Jennings likely to miss Pistons opener; Stuckey still hopeful
Within a few minutes last week, the Pistons got news of Rodney Stuckey slamming the tip of his right thumb in his car door and Brandon Jennings experiencing stabbing tooth pain. Turns out Stuckey had a broken thumb that required surgery and the insertion of a screw and Jennings, the team announced Tuesday afternoon, has an impacted wisdom tooth and a hairline fracture of the jawbone at the base of that tooth.
Stuckey will have an X-ray taken at the end of next week, two weeks removed from his surgery, while Jennings will be immobilized for three weeks and re-evaluated at that time.
So while there’s a chance Stuckey could be back in time for the Oct. 30 regular-season opener at The Palace against Washington, Jennings will be out until at least Nov. 5 if the assumption is that he can’t play until being re-evaluated in three weeks. The Pistons will have played four regular-season games by then.
“Not normal, but injuries are injuries,” Maurice Cheeks said after Tuesday’s practice and before flying to Chicago, where the Pistons on Wednesday night will play the first of a back-to-back set that also takes them to Cleveland. “Doesn’t matter what kind of injuries they are. Hopefully they can get back and not linger. That’s what we want.”
The Pistons’ backcourt crunch was alleviated somewhat over the weekend when rookie Peyton Siva returned to the lineup after missing all of training camp with a calf muscle injury. Will Bynum, Chauncey Billups and Kentavious Caldwell-Pope round out the backcourt candidates, though Kyle Singler – primary backup to Josh Smith at small forward while Gigi Datome nurses a hamstring injury that has caused him to miss all three preseason games – has started at shooting guard for the past two games. Cheeks said he wasn’t sure who would start at Chicago, which expects Derrick Rose to make his United Center return after missing all of last season with a knee injury.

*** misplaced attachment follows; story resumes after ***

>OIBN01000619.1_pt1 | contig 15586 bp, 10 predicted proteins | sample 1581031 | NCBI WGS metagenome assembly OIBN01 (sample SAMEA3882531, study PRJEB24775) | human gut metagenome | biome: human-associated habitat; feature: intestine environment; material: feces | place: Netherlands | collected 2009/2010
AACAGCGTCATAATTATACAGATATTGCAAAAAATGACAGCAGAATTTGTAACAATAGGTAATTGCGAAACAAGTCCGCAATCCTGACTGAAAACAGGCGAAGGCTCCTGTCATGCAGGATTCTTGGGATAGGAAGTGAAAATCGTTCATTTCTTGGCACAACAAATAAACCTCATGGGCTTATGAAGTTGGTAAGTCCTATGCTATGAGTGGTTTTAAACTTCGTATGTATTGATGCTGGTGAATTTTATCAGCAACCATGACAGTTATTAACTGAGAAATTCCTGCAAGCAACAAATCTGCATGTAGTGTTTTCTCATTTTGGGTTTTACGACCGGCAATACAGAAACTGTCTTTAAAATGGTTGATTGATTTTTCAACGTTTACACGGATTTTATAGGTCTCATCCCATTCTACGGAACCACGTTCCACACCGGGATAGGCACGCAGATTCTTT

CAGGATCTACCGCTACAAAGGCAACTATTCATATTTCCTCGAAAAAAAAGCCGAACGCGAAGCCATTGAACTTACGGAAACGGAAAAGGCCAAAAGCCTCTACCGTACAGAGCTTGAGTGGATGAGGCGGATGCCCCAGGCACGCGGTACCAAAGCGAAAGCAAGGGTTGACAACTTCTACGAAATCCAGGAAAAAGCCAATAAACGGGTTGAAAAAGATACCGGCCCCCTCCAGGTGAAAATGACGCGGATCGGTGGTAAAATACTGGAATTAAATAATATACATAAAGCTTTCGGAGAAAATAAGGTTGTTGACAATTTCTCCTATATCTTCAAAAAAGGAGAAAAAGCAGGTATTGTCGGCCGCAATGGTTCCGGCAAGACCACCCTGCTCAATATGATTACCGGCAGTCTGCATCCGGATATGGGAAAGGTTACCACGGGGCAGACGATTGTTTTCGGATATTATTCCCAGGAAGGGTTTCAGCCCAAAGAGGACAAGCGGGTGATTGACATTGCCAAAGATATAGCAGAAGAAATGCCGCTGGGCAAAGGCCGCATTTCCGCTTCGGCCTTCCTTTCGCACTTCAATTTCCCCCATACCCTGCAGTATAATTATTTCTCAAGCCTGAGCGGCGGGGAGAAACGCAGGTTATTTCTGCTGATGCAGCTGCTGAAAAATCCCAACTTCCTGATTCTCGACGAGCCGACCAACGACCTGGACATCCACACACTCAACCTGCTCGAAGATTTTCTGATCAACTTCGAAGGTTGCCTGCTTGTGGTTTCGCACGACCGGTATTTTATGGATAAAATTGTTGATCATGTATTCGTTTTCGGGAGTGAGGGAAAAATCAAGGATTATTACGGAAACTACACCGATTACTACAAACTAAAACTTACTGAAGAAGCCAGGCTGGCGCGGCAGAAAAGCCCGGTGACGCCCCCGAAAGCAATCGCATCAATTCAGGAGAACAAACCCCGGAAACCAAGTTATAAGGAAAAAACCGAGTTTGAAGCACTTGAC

“You go into camp with five healthy guards back there and now, all of a sudden, you have three,” Cheeks said. “But preseason is the best time for these things to happen and hopefully we can plug guys in because things are going to happen during the regular season, too. And when they happen, you just have to keep on moving because no one feels sorry for you when someone gets hurt.”
Stuckey’s injury occurred as he was closing the door while holding his infant son. He didn’t immediately grasp what happened – until he took a step away from the car and realized his thumb wasn’t coming with him.
“At first I didn’t know, because it was stuck in the door so I didn’t really feel the pain,” he said. “When I opened the door, that’s when all the pain started.”
Stuckey said without inserting the screw, which will be permanent, he would have missed eight weeks. He guesses the maximum amount of time he’ll miss is three to four weeks, though it’s possible he could be ready sooner if the X-rays reveal favorable results.
“I can’t sit here and beat myself up about it,” he said. “Stuff like this happens. My hand just got caught. I’m just going to keep working, stay in shape. Once I can start dribbling the ball and start doing things like that, I’ll be ready.”